You may have heard of a product manager. The demand for this job occupation has increased in recent months. In fact, companies dedicated to retail, have indicated that this figure is one of the most demanded profiles by companies. Especially when it comes to expanding into global markets (1).
The term product manager is particularly popular in the workplace and is often used as a job title. However, this job category often leads to confusion due to its unclear nature. In this article, we’ll explain exactly what this job title is and what functions it performs.
- A product manager is a multi-functional position, with interconnections with several departments.
- The functions he/she performs require an academic background complemented by advanced interpersonal skills.
- It is a challenging and potentially frustrating job. However, it can also be rewarding by meeting the objectives set.
Who is a product manager?
A product manager is the figure in charge of detecting consumer needs, and developing and delivering products that meet them. He/she can take care of one or several products, and accompanies them from their launch until they disappear. Generally, he/she acts as a bridge interconnecting different departments, such as the business, technological development and user experience areas (2).
Additionally, a product manager must continuously connect with the development department. This is because for achieving the goal of detecting consumer needs, he/she needs to know what they are and why they should be met. In short, he is the person in charge of designing a roadmap for the product, as well as ensuring that it is carried out satisfactorily. One of the main objectives will be to maximize the profitability obtained for as long as possible.
What are the functions of a product manager?
We already know what a product manager does, but what does he/she do on a day-to-day basis? As we have already mentioned, the product manager is the one who is in charge of defining the product’s action plan. In the same way, he/she must also be in charge of interconnecting different departments to achieve an adequate result (3). Here is a more specific description of his or her functions within the company:
What types of product managers are there?
Nowadays, you should know that there are different positions that a product manager can perform. These depend largely on the company you are working for. This is because each company has a different approach to its customers and their needs. In the same way, generally, a product manager applies the knowledge and experience previously acquired in his or her previous department (marketing, engineering).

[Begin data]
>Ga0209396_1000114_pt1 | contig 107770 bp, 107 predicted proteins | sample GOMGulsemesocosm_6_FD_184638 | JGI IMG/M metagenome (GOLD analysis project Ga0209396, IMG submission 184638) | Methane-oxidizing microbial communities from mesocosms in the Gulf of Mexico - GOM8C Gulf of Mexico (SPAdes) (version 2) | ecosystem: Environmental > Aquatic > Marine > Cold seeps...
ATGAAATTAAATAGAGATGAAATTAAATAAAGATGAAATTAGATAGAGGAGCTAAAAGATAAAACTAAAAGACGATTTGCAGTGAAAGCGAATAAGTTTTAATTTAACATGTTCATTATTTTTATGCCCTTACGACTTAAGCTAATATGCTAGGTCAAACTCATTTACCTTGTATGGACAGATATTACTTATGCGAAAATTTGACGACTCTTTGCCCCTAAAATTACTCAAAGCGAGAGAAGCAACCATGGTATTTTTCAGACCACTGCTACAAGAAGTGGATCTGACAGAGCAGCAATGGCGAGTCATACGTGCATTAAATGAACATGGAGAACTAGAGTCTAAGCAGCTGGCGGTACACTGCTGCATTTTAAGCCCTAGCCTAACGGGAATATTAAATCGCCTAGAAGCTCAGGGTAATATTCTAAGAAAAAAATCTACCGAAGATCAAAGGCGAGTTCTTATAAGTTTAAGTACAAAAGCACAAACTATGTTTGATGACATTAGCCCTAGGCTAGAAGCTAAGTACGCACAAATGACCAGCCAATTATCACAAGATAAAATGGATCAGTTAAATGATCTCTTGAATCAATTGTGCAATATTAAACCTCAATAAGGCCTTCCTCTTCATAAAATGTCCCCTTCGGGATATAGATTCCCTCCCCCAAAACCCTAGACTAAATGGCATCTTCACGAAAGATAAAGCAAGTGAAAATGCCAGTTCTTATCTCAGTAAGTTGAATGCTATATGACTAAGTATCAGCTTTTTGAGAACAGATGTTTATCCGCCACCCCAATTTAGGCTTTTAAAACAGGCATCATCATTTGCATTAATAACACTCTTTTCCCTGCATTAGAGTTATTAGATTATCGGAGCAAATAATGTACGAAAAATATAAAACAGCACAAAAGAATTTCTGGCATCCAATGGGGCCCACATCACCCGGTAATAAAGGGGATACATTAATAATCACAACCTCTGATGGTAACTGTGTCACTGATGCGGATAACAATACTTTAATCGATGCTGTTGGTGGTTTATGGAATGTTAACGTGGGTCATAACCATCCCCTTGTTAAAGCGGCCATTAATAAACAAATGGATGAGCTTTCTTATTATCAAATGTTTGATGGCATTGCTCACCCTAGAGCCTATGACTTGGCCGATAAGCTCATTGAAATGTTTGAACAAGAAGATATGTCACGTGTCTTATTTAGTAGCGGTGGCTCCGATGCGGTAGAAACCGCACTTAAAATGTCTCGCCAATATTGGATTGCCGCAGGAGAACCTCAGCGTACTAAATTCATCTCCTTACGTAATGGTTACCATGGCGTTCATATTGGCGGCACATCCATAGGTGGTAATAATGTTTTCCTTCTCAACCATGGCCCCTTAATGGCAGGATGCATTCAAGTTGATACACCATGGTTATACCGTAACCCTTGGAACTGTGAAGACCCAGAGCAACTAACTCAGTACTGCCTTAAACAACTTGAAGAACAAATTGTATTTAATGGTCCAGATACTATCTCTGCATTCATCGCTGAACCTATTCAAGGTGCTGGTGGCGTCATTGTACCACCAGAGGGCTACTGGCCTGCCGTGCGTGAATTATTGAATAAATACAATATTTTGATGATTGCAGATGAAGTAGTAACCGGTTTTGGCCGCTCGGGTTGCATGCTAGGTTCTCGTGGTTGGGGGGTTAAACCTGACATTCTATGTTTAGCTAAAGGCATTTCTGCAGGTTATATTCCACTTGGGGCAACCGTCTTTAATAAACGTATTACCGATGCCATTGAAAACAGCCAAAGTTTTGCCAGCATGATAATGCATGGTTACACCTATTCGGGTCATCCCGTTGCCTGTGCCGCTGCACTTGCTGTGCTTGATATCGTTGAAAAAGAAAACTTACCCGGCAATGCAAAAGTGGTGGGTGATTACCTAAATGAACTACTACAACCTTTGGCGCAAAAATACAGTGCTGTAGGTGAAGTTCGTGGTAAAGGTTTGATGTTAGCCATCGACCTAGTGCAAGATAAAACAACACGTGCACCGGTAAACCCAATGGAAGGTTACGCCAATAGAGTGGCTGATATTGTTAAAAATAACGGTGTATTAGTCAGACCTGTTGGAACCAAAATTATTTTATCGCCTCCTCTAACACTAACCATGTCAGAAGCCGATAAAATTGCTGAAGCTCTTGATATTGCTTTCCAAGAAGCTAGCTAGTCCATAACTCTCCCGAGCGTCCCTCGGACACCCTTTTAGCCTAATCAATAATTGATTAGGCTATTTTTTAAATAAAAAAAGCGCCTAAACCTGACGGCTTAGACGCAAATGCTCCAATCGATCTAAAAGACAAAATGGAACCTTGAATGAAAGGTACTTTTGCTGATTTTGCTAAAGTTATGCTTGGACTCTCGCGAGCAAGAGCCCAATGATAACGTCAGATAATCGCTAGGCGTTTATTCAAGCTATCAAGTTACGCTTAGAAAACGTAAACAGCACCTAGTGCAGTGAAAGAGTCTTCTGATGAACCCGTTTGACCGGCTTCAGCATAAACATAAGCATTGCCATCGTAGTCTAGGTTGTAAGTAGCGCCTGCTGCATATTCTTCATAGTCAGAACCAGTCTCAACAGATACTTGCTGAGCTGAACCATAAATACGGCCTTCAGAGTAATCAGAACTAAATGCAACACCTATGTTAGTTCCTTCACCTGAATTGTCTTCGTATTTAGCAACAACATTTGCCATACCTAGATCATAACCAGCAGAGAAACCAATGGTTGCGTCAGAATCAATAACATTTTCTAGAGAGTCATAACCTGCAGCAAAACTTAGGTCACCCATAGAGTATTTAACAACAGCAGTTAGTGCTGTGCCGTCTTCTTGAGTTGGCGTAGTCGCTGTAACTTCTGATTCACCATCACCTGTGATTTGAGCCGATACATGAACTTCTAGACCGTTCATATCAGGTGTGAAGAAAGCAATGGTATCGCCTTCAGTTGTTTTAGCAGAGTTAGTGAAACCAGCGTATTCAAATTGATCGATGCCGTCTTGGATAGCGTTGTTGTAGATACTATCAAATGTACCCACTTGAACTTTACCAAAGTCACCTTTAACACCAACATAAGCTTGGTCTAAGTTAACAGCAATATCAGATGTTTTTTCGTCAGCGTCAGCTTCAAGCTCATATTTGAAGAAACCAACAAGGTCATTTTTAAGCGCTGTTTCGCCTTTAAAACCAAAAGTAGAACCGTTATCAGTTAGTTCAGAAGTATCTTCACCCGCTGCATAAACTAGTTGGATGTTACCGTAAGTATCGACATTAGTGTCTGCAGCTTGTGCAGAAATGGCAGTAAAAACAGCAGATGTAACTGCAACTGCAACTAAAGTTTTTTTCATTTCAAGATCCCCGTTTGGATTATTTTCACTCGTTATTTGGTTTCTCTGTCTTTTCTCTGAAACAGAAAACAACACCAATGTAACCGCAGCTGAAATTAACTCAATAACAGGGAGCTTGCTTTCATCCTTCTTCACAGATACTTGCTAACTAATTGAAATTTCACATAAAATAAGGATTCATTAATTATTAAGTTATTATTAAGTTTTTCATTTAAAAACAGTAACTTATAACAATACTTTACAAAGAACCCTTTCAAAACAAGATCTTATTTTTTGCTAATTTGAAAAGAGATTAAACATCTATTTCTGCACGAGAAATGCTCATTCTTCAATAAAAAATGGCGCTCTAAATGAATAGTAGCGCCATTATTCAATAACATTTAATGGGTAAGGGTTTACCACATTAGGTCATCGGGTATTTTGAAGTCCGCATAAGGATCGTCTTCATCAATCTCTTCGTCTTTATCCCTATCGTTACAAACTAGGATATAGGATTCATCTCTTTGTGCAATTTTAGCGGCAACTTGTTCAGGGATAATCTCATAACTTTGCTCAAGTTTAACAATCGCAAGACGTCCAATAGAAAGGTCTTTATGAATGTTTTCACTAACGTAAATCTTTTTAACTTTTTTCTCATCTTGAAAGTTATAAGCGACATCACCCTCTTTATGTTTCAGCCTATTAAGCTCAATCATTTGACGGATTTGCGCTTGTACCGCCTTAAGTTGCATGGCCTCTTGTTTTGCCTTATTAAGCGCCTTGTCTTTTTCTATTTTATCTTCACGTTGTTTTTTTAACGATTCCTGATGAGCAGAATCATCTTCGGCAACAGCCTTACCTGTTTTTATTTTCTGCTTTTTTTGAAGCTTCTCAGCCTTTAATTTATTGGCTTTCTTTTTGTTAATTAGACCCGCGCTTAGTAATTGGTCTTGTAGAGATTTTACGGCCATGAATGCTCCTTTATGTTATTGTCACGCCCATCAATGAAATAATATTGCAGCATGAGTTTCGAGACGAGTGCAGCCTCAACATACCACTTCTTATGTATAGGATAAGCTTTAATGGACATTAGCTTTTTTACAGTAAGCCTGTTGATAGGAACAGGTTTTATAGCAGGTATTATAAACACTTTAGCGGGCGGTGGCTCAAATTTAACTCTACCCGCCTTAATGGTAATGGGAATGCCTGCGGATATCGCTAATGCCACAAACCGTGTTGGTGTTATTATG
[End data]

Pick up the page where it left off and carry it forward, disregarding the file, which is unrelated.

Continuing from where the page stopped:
Below, we explain the differences between the different categories:
- Product manager. Is responsible for looking after the product lifecycle, from start to finish, as well as the roadmap. He or she works together with different internal departments of the company, as well as with customers, potential users and partners.
- Product owner. This role is to support the development team, as well as to create user stories.
- Growth product manager. Specializes in delivering results related to profit and business growth, as well as customer retention.
- Technical product manager. Primarily works together with the engineering team on key features on product specifications and functionalities.
- Platform product manager. Is responsible for creating and optimizing technical components shared between different products.
What training does a product manager require?
It is sometimes interesting to know what academic background is necessary to end up working as a product manager (4). Although it is true that each company has different selection criteria according to their Human Resources departments, there is a small consensus. However, in an ever-changing and highly globalized world, this information should not be taken at face value.
In other words, if you have or are pursuing certain studies that we may not refer to, it does not mean that you cannot apply for this position. It is simply a compilation of the different educational backgrounds that are commonly found in people who are dedicated to this function.
What skills does a product manager need to have?
It is necessary to make a differentiation when talking about the qualities that a candidate must have in order to become a product manager. Firstly, we have hard skills, which are those elements of a technical nature that we have. This segment includes degrees, knowledge of languages, or work experience in certain positions that we may have.